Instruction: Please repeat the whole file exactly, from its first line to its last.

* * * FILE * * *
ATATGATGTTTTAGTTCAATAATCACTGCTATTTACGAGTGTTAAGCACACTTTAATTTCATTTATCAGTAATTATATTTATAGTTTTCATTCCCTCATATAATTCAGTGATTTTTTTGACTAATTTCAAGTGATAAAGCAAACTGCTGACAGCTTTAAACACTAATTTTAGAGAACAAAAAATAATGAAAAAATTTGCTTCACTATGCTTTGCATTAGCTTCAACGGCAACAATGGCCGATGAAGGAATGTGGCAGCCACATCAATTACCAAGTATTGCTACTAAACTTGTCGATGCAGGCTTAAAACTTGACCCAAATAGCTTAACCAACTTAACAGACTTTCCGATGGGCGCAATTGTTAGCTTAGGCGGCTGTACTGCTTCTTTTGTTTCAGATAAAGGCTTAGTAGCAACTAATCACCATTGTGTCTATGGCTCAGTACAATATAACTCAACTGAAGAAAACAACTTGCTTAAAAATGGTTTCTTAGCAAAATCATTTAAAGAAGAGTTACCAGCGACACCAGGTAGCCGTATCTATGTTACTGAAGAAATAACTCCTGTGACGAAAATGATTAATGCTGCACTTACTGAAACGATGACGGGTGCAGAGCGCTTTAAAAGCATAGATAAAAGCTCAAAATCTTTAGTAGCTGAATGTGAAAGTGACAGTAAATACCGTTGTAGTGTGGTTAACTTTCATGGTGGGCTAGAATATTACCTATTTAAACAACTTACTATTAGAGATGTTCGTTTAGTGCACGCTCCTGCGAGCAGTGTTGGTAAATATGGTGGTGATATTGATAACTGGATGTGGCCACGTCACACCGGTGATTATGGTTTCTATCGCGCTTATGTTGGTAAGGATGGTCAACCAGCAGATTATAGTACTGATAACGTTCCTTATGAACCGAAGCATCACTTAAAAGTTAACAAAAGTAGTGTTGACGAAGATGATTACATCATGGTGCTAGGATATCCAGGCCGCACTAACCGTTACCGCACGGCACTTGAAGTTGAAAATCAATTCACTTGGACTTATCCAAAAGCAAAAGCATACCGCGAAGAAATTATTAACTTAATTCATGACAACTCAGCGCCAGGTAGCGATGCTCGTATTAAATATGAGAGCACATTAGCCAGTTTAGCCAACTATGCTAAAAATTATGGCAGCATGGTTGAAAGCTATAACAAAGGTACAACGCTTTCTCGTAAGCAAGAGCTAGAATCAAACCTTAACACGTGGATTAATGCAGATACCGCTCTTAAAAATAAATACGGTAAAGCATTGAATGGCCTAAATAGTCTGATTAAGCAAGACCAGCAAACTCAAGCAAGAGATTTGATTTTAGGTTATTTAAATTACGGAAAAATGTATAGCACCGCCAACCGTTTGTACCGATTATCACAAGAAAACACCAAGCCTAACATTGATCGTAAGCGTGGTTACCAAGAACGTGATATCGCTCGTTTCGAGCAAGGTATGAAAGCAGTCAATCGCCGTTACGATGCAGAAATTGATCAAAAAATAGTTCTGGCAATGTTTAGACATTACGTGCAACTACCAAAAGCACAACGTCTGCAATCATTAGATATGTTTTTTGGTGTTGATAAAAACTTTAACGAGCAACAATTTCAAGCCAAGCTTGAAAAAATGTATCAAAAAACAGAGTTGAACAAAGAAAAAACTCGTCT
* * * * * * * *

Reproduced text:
ATATGATGTTTTAGTTCAATAATCACTGCTATTTACGAGTGTTAAGCACACTTTAATTTCATTTATCAGTAATTATATTTATAGTTTTCATTCCCTCATATAATTCAGTGATTTTTTTGACTAATTTCAAGTGATAAAGCAAACTGCTGACAGCTTTAAACACTAATTTTAGAGAACAAAAAATAATGAAAAAATTTGCTTCACTATGCTTTGCATTAGCTTCAACGGCAACAATGGCCGATGAAGGAATGTGGCAGCCACATCAATTACCAAGTATTGCTACTAAACTTGTCGATGCAGGCTTAAAACTTGACCCAAATAGCTTAACCAACTTAACAGACTTTCCGATGGGCGCAATTGTTAGCTTAGGCGGCTGTACTGCTTCTTTTGTTTCAGATAAAGGCTTAGTAGCAACTAATCACCATTGTGTCTATGGCTCAGTACAATATAACTCAACTGAAGAAAACAACTTGCTTAAAAATGGTTTCTTAGCAAAATCATTTAAAGAAGAGTTACCAGCGACACCAGGTAGCCGTATCTATGTTACTGAAGAAATAACTCCTGTGACGAAAATGATTAATGCTGCACTTACTGAAACGATGACGGGTGCAGAGCGCTTTAAAAGCATAGATAAAAGCTCAAAATCTTTAGTAGCTGAATGTGAAAGTGACAGTAAATACCGTTGTAGTGTGGTTAACTTTCATGGTGGGCTAGAATATTACCTATTTAAACAACTTACTATTAGAGATGTTCGTTTAGTGCACGCTCCTGCGAGCAGTGTTGGTAAATATGGTGGTGATATTGATAACTGGATGTGGCCACGTCACACCGGTGATTATGGTTTCTATCGCGCTTATGTTGGTAAGGATGGTCAACCAGCAGATTATAGTACTGATAACGTTCCTTATGAACCGAAGCATCACTTAAAAGTTAACAAAAGTAGTGTTGACGAAGATGATTACATCATGGTGCTAGGATATCCAGGCCGCACTAACCGTTACCGCACGGCACTTGAAGTTGAAAATCAATTCACTTGGACTTATCCAAAAGCAAAAGCATACCGCGAAGAAATTATTAACTTAATTCATGACAACTCAGCGCCAGGTAGCGATGCTCGTATTAAATATGAGAGCACATTAGCCAGTTTAGCCAACTATGCTAAAAATTATGGCAGCATGGTTGAAAGCTATAACAAAGGTACAACGCTTTCTCGTAAGCAAGAGCTAGAATCAAACCTTAACACGTGGATTAATGCAGATACCGCTCTTAAAAATAAATACGGTAAAGCATTGAATGGCCTAAATAGTCTGATTAAGCAAGACCAGCAAACTCAAGCAAGAGATTTGATTTTAGGTTATTTAAATTACGGAAAAATGTATAGCACCGCCAACCGTTTGTACCGATTATCACAAGAAAACACCAAGCCTAACATTGATCGTAAGCGTGGTTACCAAGAACGTGATATCGCTCGTTTCGAGCAAGGTATGAAAGCAGTCAATCGCCGTTACGATGCAGAAATTGATCAAAAAATAGTTCTGGCAATGTTTAGACATTACGTGCAACTACCAAAAGCACAACGTCTGCAATCATTAGATATGTTTTTTGGTGTTGATAAAAACTTTAACGAGCAACAATTTCAAGCCAAGCTTGAAAAAATGTATCAAAAAACAGAGTTGAACAAAGAAAAAACTCGTCT